On Sunday, the 47th BVI Spring Regatta came to a close with its award ceremony at Nanny Cay.
All told, 70 boats registered to race in the three-day regatta under mild conditions, but sunny skies.
Robin Tattersall, 87, of Tortola, took home the International Yacht Club Challenge (winning a free Sunsail charter for next year) and the Best BVI Boat award.
On the final day of racing, Mr. Tattersall took two bullets in the Bareboat 3 Class with his crew aboard Gatos del Sol/Makin’ Memories, a Sunsail 41. He finished the regatta by winning all six races sailed.
“We had perfect starts for the first three starts,” Mr. Tattersall said. “Team Miami was quite competitive. We were mixing it up, but they are much younger than our crew, which averages out over 70 years old. Our last three starts weren’t great, and we weren’t winning until the last legs, which we did by cutting some corners. We were perhaps more comfortable going near the rocks, which the other guys didn’t do.”
Racing started in eight knots of wind from the east, shifting to southeast and dropping to four knots by the end of the day. The competition was very close in the Racing 1 Class, where all the boats were around 40 feet. Despite the size differences in boats, most competitors raced next to each other. The Belgian team on the Swan 45 Samantaga finished first in class after taking two bullets. Blitz, owned and skippered by Peter Corr, finished second.
“We had a good start in the first race although it was hard as you must concentrate more in light air,” said Koen de Smedt, Samantaga’s tactician. “We focused on being refined in our movements and sail trim. We started better than our opponents and were able to dominate and push them to the side — where they didn’t want to go. Yesterday was our best day, we enjoyed the four races and the race committee did a great job. It’s been magic and we’re very happy.”
On the final day, Peter Stanton, skipper of the Melges 24 Boogaloo, took two bullets in the Racing 2 Class to beat his rival.
“Today was a lot of concentration,” said Mr. Stanton. “The light conditions were better for us, and even though we were over early in the first race, we went back around; got a clean start and lane; and focused on boat speed and smooth maneuvers. It feels great to win and knock a monkey off our back by beating Touch2Play. We’ve been neck and neck for the past two weekends.”
In the Multihull One-design Class, Steve Cucchiaro, owner and skipper of Flow, took four bullets out of five races to win the class.
“Two of our competitors sailed a great weather leg today and got well out in front,” Mr. Cucchiaro said. “We rounded Salt Island, the weather mark, and just made huge gains downwind which helped us win. The highlight of the week, though, is just being back at Nanny Cay, who promised they’d have a miraculous recovery from Irma, and they delivered. We had a fantastic time, kudos to [the] race committee and organisers for a fun event. We look forward to next year.”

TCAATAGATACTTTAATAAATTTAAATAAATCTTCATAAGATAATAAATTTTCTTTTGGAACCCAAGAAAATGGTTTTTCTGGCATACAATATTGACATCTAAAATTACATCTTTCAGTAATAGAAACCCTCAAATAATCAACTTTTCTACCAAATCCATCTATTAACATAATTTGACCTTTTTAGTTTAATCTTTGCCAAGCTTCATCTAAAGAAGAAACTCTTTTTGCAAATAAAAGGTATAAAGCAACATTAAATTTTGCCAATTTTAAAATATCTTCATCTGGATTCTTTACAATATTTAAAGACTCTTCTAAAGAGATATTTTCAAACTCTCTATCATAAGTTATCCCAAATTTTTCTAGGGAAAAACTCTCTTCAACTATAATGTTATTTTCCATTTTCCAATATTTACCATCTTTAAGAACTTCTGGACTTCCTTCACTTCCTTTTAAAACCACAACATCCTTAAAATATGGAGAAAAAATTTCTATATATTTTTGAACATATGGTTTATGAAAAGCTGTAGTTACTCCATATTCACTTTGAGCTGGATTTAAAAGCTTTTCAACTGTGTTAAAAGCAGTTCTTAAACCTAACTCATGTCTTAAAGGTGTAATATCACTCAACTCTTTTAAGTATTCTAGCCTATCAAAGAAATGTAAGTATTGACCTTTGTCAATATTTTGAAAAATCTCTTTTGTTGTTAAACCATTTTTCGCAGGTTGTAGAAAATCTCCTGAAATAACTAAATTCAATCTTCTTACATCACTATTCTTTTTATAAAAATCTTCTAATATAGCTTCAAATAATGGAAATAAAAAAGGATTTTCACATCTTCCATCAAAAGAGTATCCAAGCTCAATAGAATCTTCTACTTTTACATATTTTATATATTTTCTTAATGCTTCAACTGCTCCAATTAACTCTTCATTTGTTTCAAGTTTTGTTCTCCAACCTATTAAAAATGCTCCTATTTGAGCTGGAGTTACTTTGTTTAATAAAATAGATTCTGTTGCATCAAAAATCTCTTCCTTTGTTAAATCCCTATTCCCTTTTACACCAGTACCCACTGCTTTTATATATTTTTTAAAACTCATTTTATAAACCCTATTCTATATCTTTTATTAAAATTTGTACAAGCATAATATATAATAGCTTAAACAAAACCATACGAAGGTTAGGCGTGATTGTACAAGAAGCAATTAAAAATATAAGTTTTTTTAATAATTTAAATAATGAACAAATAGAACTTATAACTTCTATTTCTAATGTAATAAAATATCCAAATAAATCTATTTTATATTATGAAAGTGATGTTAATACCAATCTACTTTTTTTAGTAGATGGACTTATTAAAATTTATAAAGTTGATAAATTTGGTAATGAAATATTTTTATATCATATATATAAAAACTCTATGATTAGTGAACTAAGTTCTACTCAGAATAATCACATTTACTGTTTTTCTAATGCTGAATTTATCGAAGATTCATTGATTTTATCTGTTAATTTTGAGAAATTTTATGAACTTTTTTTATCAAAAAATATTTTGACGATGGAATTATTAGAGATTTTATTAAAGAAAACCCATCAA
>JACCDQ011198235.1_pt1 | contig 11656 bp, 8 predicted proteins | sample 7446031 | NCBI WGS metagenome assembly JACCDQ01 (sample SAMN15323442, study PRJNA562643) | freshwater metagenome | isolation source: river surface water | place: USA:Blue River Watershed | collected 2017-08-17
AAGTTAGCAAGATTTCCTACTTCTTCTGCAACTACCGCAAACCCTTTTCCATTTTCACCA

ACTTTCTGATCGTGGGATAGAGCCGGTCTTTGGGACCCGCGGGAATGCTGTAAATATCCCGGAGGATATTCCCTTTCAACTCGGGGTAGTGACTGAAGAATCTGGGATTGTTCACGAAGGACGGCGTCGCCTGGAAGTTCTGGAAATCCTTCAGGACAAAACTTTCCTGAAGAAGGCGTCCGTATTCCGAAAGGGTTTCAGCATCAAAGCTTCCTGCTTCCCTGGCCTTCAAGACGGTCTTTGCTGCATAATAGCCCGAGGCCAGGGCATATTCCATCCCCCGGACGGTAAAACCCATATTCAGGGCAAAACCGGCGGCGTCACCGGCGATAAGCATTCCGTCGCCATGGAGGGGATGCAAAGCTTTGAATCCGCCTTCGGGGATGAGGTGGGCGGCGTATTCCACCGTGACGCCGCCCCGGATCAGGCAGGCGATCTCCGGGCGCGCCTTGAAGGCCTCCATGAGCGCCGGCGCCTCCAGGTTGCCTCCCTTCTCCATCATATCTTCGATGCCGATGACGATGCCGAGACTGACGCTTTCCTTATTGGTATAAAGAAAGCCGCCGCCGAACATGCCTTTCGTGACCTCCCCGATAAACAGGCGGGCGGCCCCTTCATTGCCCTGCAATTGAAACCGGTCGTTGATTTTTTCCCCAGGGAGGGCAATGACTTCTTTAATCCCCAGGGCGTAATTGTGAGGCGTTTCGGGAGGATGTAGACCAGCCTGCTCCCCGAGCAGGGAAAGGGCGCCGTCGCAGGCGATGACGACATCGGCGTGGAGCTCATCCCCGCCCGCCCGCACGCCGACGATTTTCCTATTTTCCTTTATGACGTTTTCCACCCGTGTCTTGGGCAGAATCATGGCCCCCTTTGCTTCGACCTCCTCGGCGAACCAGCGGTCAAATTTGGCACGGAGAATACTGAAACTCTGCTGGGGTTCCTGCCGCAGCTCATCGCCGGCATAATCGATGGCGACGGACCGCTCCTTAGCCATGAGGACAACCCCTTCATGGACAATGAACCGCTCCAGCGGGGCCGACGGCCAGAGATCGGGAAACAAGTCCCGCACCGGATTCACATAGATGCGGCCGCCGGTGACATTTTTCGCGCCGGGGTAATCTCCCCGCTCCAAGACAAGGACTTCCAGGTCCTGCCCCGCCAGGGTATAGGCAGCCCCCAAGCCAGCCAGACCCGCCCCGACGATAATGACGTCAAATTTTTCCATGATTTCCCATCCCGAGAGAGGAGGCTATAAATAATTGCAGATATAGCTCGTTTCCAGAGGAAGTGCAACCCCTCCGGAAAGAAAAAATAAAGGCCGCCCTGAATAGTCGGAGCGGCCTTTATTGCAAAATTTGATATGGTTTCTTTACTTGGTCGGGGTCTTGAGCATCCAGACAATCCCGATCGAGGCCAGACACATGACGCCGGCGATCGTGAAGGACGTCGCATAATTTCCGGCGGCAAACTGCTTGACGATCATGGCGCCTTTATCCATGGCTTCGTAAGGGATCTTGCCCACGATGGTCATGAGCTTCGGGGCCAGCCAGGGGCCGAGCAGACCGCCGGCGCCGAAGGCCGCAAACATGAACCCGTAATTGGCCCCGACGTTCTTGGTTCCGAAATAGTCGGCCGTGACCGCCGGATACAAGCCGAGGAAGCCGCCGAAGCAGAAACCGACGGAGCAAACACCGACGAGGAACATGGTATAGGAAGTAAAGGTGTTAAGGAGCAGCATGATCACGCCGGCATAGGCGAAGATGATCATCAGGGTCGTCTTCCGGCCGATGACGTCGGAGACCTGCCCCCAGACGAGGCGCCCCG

In the Bareboat 1 Class, the Lazy Sheets team from St. Petersburg, Florida, took first overall, racing aboard a Moorings 51.
“It’s the first time we’ve done this regatta,” skipper Antony Dalton said. “Last fall we held a fundraiser at the St. Petersburg Yacht Club to raise money for the people here, and additionally a group of us got together to race this event because we wanted to help. We’ve had a great time and we’ll be back next year to defend.”
Much uncertainty hovered over this year’s BVISR after hurricanes Irma and Maria ripped through the Virgin Islands.
“Two months ago we weren’t sure how this event was going to work out this year, but here we are. It’s so good to see so many people and friends returning to the BVI,” said Chris Haycraft, co-skipper of Godspeed, who took bullets in every race sailed to win the Performance Cruising Class.
He added that just being out sailing with friends was a highlight.
“It’s so good to be out on the water again,” Mr. Haycraft said, who lost his former boat, Pipe Dream, to Irma. “It’s been interesting and different learning this boat, which is very new to us. Our starts weren’t great, but we made ground downwind with the whomper — that was the ticket — we overtook and pulled away. It was great racing against good friends.”
Eddie Brockbank on Lucky 7, a Corsair Spring 750, sealed the deal in the Multihull Class taking two wins on the final day for five bullets over six races.
Mr. Brockbank credited his son Chris, 24, for his success. Chris recently did an Olympic campaign in the 49er with Alec Anderson, also from Tortola.
“Chris was very switched on, calling all the shifts, and with three almost identical boats the competition was great,” said Barney Crook, who took third in the class aboard Airgasm, his new Corsair Sprint 760R.
Mr. Crook also had his son Adam on board, who represented the BVI in the half-pipe ski at the 2014 Olympic Winter Games.
The award ceremony took place at the Regatta Village where winners from all classes and special prizes were presented by VIP guests, including the Premier Dr. Orlando Smith.
The Guy Eldridge True Spirit & Enthusiasm award was presented to Nanny Cay and the Regatta Village team. It was accepted by Miles Sutherland-Pilch and Brendan Joyce (Nanny Cay), and Lou Schwartz (Village Manager).
“We’re delighted that this year’s event has been so well attended and that sailing conditions were so good,” said Cameron McColl, Nanny Cay chairman. “We look forward to having everyone back again next year when we expect to have 200 additional slips.”